Brian's Journal - Boston Marathon 2007

Journal Home  |  Previous  |  Next  |  Running (70) The Marathon  

4/15/2007 Proctor (written 7 weeks later)
Our flight to Boston Sabbath morning was filled with marathoners, include Maniac Karen Wiggins with whom I ran for several miles of the Skagit Marathon last fall. We didn't linger in Boston though, but drove up to visit Daniel at Proctor overnight. The ground was bare, brown and straw-colored, and all the trees were bare as well, no sign of green yet. We took Daniel and his roommate Alex Dwayne out to dinner at the New London Inn then spent the night there ourselves. In the morning it was snowing in New London, though merely sprinkling at Proctor when I drove down to get Daniel for lunch. Back in New London several inches had fallen and even Proctor had an inch or two when we dropped off Daniel on our way back to Boston. Although the road was slushy and nearly white in places south of Proctor the freeways were clear into Boston. We went directly to Tufts for the dinner since John and Mom had decided not to come down due to the weather. The beneficiary of the funds raised by the Tufts President's Challenge marathon team is the Tufts school of health and nutrition so the pasta dinner was appropriately healthy - steamed white fish and baby patty pan squash, pasta with just a touch of oil and three more kinds of vegetables, whole wheat rolls, fresh fruit salad for dessert. It was delicious, definitely a cut above the usual pre-race fare. By 8PM when we reached our hotel, the Wyndham Chelsea just north of Boston, the forecasted northeaster was really cranking up. Heavy rain was blowing almost horizontally through the covered entrance parking area and the temperature was only in the upper 30's. I was more concerned about my tooth, the one Dr Jayne crowned back in November. It had been a little tender for about a week, a consequence I assumed of pressure from my nightly grinding, but it chose the night before the Boston Marathon to really begin to ache. After trying unsuccessfully to go to sleep I took 3 aspirin and an hour later the ache was gone.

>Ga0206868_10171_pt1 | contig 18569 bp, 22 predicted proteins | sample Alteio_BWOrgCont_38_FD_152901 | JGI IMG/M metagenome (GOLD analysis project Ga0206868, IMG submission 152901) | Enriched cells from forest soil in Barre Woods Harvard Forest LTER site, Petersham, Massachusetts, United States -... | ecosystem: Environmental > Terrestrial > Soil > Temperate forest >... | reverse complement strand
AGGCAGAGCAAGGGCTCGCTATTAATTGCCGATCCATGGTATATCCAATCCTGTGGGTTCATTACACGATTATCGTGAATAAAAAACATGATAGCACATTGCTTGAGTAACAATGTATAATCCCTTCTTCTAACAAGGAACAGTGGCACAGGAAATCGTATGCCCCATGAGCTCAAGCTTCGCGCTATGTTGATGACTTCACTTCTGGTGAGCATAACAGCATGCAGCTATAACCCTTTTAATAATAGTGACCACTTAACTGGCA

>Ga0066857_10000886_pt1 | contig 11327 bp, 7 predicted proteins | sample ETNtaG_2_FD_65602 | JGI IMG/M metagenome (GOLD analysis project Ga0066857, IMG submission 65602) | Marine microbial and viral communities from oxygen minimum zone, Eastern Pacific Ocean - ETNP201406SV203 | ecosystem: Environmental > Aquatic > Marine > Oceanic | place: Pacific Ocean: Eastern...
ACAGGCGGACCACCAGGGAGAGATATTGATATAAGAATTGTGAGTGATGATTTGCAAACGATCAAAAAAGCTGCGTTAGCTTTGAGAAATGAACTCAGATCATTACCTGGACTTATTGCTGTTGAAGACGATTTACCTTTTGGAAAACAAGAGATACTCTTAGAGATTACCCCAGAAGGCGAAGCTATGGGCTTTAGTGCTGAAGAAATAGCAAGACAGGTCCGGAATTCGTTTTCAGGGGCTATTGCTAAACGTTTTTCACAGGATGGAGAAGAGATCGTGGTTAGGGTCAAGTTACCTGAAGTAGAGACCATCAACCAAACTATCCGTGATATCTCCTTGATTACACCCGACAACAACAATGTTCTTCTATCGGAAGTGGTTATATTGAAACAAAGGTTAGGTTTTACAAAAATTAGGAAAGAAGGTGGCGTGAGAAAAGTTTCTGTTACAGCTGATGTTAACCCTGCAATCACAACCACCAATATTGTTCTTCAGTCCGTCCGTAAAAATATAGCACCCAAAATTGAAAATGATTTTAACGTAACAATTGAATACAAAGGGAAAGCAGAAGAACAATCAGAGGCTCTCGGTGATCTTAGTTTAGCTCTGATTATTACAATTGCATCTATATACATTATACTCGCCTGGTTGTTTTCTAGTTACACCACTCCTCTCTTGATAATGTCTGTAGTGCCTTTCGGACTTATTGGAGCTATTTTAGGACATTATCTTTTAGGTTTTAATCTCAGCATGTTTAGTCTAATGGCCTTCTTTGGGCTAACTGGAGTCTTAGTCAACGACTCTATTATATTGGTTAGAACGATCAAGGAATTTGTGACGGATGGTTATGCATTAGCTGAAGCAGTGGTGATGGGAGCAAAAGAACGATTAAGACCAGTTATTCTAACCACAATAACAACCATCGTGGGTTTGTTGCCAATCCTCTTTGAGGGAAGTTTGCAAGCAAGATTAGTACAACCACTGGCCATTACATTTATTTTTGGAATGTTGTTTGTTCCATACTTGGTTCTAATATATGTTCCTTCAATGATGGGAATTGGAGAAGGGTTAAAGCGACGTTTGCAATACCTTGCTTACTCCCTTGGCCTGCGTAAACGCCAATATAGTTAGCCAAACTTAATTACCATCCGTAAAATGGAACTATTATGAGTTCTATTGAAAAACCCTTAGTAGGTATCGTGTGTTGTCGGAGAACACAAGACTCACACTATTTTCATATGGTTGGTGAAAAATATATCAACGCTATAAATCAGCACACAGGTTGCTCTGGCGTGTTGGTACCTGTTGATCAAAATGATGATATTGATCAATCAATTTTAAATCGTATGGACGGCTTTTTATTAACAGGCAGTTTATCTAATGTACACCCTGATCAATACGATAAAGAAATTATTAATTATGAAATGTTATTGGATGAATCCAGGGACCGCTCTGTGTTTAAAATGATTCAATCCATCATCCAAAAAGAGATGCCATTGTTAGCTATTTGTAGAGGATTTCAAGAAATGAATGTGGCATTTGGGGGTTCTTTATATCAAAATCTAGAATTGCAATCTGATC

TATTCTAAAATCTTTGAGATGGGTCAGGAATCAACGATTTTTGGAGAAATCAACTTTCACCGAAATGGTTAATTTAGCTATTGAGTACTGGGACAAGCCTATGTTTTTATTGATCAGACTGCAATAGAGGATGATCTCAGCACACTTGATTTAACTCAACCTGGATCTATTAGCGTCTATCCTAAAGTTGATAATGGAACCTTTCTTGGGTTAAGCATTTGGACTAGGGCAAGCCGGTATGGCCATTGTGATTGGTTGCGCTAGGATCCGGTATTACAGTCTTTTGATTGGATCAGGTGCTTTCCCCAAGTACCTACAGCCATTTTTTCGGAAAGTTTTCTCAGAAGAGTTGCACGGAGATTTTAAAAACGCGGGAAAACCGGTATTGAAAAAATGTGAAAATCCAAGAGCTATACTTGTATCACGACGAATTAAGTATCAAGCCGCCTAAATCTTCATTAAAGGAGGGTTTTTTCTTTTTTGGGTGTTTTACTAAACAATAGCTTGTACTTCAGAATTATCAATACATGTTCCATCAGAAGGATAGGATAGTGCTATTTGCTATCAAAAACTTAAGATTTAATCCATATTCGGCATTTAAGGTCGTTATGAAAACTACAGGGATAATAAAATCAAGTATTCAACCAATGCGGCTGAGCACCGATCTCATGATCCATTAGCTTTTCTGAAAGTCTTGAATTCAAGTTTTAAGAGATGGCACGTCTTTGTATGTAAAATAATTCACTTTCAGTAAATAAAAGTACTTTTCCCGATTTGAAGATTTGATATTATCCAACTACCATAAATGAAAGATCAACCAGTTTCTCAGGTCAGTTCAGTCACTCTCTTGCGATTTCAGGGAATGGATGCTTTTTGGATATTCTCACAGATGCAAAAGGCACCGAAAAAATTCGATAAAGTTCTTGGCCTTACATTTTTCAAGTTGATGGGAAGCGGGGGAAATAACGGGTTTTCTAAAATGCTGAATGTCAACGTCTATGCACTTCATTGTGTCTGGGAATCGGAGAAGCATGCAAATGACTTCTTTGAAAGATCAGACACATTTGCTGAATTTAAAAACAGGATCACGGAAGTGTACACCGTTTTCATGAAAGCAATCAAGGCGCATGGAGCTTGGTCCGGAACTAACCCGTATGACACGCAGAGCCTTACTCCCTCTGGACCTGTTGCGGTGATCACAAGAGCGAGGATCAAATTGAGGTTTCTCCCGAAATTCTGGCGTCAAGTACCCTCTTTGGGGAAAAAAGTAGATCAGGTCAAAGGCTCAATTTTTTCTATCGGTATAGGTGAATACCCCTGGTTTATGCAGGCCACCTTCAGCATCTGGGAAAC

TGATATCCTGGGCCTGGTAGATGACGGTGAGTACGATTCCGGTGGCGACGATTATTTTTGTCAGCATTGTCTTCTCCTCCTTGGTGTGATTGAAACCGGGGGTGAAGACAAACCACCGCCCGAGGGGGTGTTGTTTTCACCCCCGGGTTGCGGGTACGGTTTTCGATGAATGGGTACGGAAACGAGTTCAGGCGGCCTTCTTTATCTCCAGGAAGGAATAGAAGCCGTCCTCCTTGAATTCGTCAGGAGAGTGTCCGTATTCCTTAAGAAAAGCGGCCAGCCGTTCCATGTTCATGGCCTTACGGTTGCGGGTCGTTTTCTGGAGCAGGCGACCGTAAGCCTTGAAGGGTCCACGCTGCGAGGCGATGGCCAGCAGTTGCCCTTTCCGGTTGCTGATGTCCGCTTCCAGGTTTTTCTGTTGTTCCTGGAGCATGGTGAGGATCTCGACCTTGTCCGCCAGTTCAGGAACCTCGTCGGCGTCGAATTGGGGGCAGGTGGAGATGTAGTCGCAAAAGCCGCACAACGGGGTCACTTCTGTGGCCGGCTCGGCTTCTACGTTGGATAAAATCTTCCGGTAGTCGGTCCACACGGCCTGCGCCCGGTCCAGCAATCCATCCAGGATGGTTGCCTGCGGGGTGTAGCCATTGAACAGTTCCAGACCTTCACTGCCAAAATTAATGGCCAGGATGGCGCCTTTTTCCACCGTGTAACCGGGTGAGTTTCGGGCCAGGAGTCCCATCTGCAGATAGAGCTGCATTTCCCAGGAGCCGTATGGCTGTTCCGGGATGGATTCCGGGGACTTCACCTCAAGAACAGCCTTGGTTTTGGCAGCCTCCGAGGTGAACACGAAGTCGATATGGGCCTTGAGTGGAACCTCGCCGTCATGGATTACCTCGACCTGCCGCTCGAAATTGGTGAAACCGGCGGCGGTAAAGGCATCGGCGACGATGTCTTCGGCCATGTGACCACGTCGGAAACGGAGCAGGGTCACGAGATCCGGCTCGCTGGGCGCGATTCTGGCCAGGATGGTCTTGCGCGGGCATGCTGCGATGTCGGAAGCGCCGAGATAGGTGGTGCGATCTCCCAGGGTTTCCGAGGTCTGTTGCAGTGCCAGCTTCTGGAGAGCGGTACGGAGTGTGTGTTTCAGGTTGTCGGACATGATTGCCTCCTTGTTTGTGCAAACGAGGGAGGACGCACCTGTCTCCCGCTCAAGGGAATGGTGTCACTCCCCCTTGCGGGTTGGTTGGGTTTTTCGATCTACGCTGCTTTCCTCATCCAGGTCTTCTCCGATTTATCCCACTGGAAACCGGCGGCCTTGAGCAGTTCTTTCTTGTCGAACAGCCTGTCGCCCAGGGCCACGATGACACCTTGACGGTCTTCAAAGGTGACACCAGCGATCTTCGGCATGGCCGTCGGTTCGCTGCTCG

4/16/2007 Boston Marathon
Having prepped everything the night before, it didn't take long to get ready. Three more aspirin kept the toothache at bay, and two more just before the race along with a granola bar. I shared a taxi in to the Common with a young lady named Katy.

Tufts Team
On the Common
The rain had let up some and the wind had mostly blown over but the Boston Common was still very wet. Yellow school busses were lined up from Park Street all the way down past the Garden and more were attempting to get into town; it took us twenty minutes to cover the last half mile to the Common. Rather than wait in line in the rain I stood under the eves of a public restroom or some such monument with a Boston Marathon veteran whose name I don't recall. After watching the Tufts team snake past and the lines thin out we boarded a yellow school bus together and savored the wet warmth along with a group of women from Canada. Everyone was excited.
At Hopkinton police directed us to the high school. We lingered on the bus as long as possible, reluctant to leave its warmth for the cold rain outside. Fortunately the high school gym was open
Portapotty Lines
In the gym
so I wandered inside, back out again in search of a restroom, stood in line a few minutes in just a light sprinkle as the sky lightened considerably overhead, then retreated back to the gym to wait for our start. I found a vacant chair, borrowed some Vaseline for my toes, finished dressing then spotted Karen Wiggins so visited with her and Lesa Overfeld (I think) then walked out with them but lost them in a porta-potty line. I found the bus for my gear bag, #21171, then joined the throng of runners heading down the street towards the start. At 10:30 our wave started but it took another 10 minutes before we could see the starting banner up the hill to our right. The street was littered with shed clothing; coats, gloves and sweats formed dams which diverted the gutter runoff out into the street and underfoot. It didn't seem to be raining much though, and I wasn't as cold as I should have been for all the clothes I was wearing. We crossed the starting line around